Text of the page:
Italy TravelChianti Classico Celebrates 300th Anniversary

Chianti Classico Celebrates 300th Anniversary
Published on Tuesday, June 21, 2016 by

This year, Chianti Classico, the picturesque heart of Tuscany that is home to Italy’s most famous wine, is celebrating its 300th anniversary of delivering high-quality wines to Italy and beyond.

On Sept. 24, 1716, the Grand Duke of Tuscany Cosimo III de’ Medici created official borders of the Chianti wine region, establishing quality control teams in the area and ensuring that only wine from within the region’s boundaries could be called “Chianti.” A predecessor to what would become the modern Denominazione d’Origine Controllata (DOC) and DOCG wine labeling system, the Grand Duke’s act was the first of its kind in Europe. Though Chianti Classico wasn’t declared an official subregion until 1932, the area produced the original Chianti wine and is what the Grand Duke had in mind when he established the region.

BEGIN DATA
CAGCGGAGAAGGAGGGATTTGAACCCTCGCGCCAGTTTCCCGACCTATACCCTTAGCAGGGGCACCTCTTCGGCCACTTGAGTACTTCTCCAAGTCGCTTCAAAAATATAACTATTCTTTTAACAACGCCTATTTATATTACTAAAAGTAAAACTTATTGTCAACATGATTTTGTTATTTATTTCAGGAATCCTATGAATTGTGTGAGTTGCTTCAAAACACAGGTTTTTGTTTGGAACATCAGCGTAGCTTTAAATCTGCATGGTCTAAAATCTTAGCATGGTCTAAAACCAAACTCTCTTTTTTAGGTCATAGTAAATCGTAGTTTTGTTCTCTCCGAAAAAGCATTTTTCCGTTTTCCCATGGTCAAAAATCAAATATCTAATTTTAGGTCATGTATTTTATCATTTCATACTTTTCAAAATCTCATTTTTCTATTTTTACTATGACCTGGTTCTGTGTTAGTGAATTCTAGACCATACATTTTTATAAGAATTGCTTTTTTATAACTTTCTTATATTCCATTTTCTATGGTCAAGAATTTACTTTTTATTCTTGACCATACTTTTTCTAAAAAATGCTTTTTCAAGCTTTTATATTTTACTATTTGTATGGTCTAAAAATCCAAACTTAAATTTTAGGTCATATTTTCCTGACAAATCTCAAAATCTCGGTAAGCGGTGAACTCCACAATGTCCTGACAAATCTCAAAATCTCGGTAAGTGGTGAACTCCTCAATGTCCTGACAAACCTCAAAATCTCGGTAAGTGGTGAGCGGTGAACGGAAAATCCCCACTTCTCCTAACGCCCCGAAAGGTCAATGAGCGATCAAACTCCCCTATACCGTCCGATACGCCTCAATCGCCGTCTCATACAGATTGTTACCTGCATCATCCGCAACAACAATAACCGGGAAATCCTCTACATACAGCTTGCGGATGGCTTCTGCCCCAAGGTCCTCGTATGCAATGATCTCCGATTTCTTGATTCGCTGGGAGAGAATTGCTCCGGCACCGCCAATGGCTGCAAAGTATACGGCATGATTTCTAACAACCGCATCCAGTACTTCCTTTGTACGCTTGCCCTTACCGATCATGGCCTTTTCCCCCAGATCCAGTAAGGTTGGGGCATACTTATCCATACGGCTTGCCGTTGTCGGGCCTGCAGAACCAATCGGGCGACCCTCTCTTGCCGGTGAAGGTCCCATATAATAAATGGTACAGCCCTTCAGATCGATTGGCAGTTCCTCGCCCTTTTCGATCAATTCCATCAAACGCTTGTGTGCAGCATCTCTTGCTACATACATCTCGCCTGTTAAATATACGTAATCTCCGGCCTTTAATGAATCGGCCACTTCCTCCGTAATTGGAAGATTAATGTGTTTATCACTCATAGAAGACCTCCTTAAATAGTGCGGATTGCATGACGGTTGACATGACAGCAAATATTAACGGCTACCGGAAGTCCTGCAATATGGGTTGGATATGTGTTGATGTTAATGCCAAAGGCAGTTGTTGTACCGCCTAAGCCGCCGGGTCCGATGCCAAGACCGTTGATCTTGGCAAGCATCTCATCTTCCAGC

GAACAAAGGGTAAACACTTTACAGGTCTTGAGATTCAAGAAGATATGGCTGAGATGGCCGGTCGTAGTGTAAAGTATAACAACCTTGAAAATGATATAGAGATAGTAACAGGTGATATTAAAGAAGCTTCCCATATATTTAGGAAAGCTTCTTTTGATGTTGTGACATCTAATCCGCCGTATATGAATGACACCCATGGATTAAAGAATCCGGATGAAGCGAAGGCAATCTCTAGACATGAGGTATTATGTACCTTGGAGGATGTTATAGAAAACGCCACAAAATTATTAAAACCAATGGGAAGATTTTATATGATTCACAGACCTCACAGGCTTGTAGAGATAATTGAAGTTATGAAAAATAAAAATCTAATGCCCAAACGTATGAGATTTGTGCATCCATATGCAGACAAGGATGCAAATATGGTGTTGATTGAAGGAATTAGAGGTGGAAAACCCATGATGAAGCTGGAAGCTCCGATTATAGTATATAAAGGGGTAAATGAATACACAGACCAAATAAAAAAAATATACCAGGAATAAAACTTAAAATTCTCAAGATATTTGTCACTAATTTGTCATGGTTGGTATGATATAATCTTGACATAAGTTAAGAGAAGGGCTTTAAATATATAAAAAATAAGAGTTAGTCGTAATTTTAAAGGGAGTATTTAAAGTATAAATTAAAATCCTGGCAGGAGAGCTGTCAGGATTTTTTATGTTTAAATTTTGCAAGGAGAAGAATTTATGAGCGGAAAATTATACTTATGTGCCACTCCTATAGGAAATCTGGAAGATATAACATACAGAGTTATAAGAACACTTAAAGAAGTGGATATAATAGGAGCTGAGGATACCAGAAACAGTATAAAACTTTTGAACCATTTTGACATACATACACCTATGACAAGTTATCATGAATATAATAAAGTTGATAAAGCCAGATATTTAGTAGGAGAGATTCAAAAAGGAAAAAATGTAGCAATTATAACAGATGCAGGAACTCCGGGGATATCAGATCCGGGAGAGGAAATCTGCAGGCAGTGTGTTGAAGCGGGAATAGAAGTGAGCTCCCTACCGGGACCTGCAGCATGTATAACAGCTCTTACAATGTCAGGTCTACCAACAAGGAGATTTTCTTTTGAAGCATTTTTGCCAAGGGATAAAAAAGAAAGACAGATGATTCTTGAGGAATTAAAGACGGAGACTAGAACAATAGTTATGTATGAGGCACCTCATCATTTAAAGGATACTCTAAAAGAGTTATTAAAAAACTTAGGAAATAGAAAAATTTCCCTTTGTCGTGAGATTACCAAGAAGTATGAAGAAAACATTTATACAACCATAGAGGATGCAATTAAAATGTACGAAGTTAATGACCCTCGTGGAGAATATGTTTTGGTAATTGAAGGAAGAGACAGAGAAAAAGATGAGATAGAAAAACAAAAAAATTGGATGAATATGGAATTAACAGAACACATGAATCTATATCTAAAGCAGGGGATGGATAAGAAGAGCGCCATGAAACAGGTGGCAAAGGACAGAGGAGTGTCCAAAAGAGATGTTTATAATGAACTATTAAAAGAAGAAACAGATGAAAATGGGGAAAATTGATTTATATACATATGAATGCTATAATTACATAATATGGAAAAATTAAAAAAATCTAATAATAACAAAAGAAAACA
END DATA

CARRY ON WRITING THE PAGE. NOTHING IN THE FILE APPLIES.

Chianti Classico, a subregion of the region of Chianti, is a Denominazione d’Origine Controllata e Garantita (DOCG) region, the highest and most stringent status awarded to an Italian wine-producing region and the official guarantee of the wine’s origin. Wines labeled “Chianti Classico” are produced in their namesake subregion, while wines simply called “Chianti” are produced anywhere in the region of Chianti (but outside of Chianti Classico). Chianti Classico itself is divided into nine subzones, including Radda in Chianti and San Casciano Val di Pesa.

As if a tercentennial birthday isn’t cause enough for celebration, in 2015 Chianti Classico produced 292,000 hL of wine and saw an 8% increase in revenue. The U.S. is Chianti Classico’s biggest export market, at 31%, while Italians consume about 20% of the wine’s share.

The Chianti Classico Consortium designed a new logo for the wines and has planned several events throughout 2016 to celebrate, including wine tastings and festivals. In May, Chianti Classico hosted a stage of the Giro d’Italia, and more cycling events are planned for the coming months.


By Kathy McCabe

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